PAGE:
In my morning devotions today, I decided to read a sermon of Dr. Martin Luther King’s along with my Daily Office reading. (A few months ago, I bought a collection of Rev. King’s sermons and writings to read periodically.) I stumbled upon a sermon called, “The Drum Major Instinct”. It’s one of his more well-known sermons especially because excerpts of it were read at his funeral – you’ll see why in just a moment. I was really impacted by his words, and I thought it would be a good opportunity to reflect, remember, and learn from this man whose life is commemorated today.
Preaching from Mark 10:35-45, Rev. King points out the tragedy of John and James’ request for greatness. He calls it the drum major instinct – the universal human desire that all of us have to be out front, to lead the parade, a desire to be first. Even from birth, we are just little bundles of ego. We love to hear people praise us, talk about us, and reinforce our worth. We want to be superior, and we will use people or obliterate people to feel that way. Left unchecked, Rev. King noted that this instinct can become very dangerous. He observed the drum major instinct at work in social circles where people jockey for standing by living outside their means. He saw it at work in criminals who want to be known; in advertisers who want you to buy their product; among nations who war against each other in a battle for supremacy; and among races that want to feel superior simply based on the color of skin.
He even saw the drum major instinct at work in the church. I love how he responded to this instinct when manifested in the church:
And the church is the one place where a doctor ought to forget that he’s a doctor. The church is the one place where a Ph.D. ought to forget that he’s a Ph.D. The church is the one place that a schoolteacher ought to forget the degree she has behind her name. The church is the one place where the lawyer ought to forget that he’s a lawyer. And any church that violates the ‘whosoever will, let him come’ doctrine is a dead, cold church, and nothing but a little social club with a thin veneer of religiosity.
The truly startling thing about Rev. King’s sermon was how he described Jesus’ response to James and John’s request, and its application to us. He noted that Jesus didn’t call out their selfishness or deny them. Instead, Jesus redefined greatness. True greatness comes not by favoritism, but by fitness. What follows is one of his most quoted excerpts (but this time in its proper context!)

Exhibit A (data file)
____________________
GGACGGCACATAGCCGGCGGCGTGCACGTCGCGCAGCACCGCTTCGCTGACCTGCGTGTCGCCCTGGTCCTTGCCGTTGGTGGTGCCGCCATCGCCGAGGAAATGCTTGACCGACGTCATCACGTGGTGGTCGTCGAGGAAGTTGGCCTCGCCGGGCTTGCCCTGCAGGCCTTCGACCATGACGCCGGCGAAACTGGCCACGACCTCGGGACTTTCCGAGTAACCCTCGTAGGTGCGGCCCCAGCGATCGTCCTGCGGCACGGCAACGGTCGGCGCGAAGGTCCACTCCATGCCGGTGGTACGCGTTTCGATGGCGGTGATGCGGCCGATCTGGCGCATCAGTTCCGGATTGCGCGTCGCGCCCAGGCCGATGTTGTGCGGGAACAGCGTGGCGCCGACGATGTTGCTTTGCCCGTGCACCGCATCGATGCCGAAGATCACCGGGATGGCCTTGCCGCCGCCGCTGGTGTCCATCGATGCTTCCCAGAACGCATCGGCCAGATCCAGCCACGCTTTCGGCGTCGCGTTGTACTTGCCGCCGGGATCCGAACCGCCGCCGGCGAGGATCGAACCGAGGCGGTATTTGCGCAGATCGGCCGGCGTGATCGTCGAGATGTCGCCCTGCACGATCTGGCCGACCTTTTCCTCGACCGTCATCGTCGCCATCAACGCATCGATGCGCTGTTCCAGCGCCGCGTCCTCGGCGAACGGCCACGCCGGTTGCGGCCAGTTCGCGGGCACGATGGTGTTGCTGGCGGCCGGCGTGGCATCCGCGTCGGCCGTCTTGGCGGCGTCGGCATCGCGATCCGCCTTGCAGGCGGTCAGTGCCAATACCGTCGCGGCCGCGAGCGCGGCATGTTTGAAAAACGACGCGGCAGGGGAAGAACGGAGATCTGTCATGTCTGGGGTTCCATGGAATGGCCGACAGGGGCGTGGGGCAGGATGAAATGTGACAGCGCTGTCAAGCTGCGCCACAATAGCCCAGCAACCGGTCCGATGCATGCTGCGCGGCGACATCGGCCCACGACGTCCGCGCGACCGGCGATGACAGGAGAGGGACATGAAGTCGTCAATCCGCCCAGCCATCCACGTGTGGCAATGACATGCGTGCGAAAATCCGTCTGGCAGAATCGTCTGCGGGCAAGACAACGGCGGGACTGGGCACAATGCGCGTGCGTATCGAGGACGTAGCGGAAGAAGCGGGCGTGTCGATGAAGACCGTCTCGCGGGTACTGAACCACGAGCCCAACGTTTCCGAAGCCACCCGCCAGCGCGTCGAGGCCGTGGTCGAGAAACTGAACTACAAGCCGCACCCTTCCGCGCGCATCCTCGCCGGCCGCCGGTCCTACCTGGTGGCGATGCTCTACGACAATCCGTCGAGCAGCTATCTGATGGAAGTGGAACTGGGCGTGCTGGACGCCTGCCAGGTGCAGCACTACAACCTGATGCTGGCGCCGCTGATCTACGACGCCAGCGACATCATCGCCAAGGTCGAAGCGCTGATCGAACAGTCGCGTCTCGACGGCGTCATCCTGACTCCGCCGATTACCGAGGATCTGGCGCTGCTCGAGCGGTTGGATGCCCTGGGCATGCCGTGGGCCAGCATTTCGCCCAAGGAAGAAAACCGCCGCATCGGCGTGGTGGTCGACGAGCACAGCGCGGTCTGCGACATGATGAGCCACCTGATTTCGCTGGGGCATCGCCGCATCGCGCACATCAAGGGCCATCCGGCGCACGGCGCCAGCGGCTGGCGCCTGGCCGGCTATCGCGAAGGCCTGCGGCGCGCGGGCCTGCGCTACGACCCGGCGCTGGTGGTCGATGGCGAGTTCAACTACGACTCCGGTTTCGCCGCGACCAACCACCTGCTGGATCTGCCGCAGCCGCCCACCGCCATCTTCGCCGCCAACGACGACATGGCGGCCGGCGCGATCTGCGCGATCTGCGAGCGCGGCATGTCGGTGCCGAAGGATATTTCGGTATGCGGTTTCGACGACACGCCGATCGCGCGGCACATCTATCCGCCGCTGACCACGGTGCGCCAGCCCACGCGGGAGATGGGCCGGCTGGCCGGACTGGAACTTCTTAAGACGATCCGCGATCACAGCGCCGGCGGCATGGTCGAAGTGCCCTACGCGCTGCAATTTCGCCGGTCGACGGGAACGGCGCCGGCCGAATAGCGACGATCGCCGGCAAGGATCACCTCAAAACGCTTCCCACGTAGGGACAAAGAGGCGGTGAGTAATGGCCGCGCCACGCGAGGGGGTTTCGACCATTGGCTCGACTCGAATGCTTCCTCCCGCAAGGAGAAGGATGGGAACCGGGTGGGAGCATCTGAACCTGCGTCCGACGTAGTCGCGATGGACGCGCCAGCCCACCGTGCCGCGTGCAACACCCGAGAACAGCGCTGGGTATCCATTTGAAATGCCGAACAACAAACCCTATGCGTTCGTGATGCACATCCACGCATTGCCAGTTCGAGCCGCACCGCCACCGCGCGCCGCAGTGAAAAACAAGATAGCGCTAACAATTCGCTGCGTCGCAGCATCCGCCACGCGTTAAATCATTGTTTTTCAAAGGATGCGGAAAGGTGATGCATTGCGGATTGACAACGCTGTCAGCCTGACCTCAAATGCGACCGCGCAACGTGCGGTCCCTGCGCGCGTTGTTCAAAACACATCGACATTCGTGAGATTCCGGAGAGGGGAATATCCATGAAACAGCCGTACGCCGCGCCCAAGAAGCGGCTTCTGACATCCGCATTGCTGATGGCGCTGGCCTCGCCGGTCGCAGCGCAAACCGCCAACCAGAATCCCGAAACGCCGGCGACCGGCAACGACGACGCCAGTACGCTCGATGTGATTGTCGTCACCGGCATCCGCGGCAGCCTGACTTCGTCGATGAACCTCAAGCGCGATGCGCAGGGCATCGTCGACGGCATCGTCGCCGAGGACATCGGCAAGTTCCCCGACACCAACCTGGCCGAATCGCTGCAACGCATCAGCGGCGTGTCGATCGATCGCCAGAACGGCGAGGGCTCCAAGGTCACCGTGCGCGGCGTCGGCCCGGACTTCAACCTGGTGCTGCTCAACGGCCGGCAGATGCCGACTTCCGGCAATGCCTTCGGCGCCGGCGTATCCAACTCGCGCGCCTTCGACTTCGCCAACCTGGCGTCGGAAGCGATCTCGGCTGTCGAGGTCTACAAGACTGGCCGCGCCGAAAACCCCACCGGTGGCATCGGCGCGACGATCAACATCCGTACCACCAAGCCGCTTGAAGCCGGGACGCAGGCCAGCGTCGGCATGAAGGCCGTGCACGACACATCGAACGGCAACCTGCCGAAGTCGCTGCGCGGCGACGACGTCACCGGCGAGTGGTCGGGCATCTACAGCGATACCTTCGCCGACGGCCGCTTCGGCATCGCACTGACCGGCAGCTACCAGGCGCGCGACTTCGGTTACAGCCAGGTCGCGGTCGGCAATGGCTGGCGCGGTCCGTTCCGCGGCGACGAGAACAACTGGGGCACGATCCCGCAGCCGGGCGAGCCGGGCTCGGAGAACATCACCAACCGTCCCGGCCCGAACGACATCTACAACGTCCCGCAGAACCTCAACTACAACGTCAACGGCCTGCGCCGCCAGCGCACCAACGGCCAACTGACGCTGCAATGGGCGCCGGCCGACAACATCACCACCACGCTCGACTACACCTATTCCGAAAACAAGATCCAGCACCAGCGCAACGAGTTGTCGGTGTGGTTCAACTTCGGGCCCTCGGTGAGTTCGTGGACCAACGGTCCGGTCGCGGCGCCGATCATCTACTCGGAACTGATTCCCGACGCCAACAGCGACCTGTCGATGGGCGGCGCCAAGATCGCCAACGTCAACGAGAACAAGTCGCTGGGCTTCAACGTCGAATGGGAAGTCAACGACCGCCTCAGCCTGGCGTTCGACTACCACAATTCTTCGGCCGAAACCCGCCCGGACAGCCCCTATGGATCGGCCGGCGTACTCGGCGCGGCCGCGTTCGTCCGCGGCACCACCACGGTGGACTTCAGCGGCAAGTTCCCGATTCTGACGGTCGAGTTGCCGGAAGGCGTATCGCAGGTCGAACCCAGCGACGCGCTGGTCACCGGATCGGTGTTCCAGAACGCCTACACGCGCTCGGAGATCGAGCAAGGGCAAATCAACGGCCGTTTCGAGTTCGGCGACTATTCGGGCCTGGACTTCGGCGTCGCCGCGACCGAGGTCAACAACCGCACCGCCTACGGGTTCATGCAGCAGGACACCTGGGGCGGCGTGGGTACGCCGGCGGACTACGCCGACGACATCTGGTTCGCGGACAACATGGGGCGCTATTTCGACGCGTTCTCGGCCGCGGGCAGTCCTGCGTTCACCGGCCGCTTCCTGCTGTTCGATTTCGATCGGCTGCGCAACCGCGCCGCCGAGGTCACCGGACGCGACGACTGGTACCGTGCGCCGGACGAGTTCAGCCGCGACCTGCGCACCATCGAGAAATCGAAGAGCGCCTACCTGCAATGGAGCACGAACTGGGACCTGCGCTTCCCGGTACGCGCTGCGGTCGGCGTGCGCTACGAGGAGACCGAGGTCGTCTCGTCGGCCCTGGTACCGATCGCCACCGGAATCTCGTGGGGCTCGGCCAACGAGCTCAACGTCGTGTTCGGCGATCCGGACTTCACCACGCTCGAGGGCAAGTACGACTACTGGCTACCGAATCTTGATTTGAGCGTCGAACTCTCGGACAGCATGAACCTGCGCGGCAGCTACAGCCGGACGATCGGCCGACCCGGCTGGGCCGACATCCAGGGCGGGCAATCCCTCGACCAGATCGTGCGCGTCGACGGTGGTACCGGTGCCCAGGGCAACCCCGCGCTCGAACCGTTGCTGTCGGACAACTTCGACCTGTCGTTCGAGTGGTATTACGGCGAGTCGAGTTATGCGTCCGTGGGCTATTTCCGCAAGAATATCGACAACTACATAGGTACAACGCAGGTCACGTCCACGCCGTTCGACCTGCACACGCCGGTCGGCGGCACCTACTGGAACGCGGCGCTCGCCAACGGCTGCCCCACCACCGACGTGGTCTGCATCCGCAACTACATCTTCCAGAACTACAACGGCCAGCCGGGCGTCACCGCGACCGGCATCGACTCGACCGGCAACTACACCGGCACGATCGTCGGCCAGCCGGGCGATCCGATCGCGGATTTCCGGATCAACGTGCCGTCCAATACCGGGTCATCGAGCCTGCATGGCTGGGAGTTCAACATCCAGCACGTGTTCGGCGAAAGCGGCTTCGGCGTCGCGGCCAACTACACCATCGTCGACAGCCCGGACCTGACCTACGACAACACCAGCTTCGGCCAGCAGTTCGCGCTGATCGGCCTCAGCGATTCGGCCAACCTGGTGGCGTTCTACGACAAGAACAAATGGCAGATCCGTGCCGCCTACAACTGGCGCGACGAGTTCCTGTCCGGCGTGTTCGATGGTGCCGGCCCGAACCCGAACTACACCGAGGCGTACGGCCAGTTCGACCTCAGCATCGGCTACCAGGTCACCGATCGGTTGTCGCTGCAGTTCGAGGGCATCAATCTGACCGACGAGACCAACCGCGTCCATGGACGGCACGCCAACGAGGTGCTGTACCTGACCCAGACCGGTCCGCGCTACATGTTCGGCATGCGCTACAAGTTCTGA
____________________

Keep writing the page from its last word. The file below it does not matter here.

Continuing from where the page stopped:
And so Jesus gave us a new norm of greatness. If you want to be important – wonderful. If you want to be recognized – wonderful. If you want to be great – wonderful. But recognize that he who is greatest among you shall be your servant. That’s your new definition of greatness. And this morning, the thing that I like about it…by giving that definition of greatness, it means that everybody can be great. Because everybody can serve. You don’t have to have a college degree to serve. You don’t have to make your subject and your verb agree to serve. You don’t have to know about Plato and Aristotle to serve. You don’t have to know Einstein’s theory of relativity to serve…You only need a heart full of grace. A soul generated by love. And you can be that servant.
Rev. King goes on to describe the impact of Jesus as a humble servant on the whole of humanity. The way down is actually the way up. The key impact this sermon had on me was that Rev. King inspires me not to seek passive humility, but rather actively pursue the things of the heart of God now by serving. And in so doing, to pursue greatness in the kingdom by being the servant of all. I’ll close with his closing to the sermon. I think it’s a fitting and prophetic voice on this Martin Luther King Day 2012.
I’d like somebody to mention [at my funeral], that Martin Luther King, Jr., tried to give his life serving others. I’d like for somebody to say that day, that Martin Luther King, Jr., tried to love somebody. I want you to say that day, that I tried to be right on the war question. I want you to be able to say that day, that I did try to feed the hungry. And I want you to be able to say that day, that I did try, in my life, to clothe those who were naked. I want you to say, on that day, that I did try, in my life, to visit those who were in prison. I want you to say that I tried to love and serve humanity. Yes, if you want to say that I was a drum major, say that I was a drum major for justice; say that I was a drum major for peace; I was a drum major for righteousness. And all of the other shallow things will not matter.
God, guard us from the ‘me-first’, empty glorying, YouTube celeb status-seeking, rockstar worshiping, first in line, VIP desiring drum major instinct. Raise up drum majors who take the Gospel and its implications seriously, but not ourselves too seriously. Give us a holy ambition that seeks greatness in the kingdom by serving the socks off people!!!
Happy Martin Luther King Day, friends…
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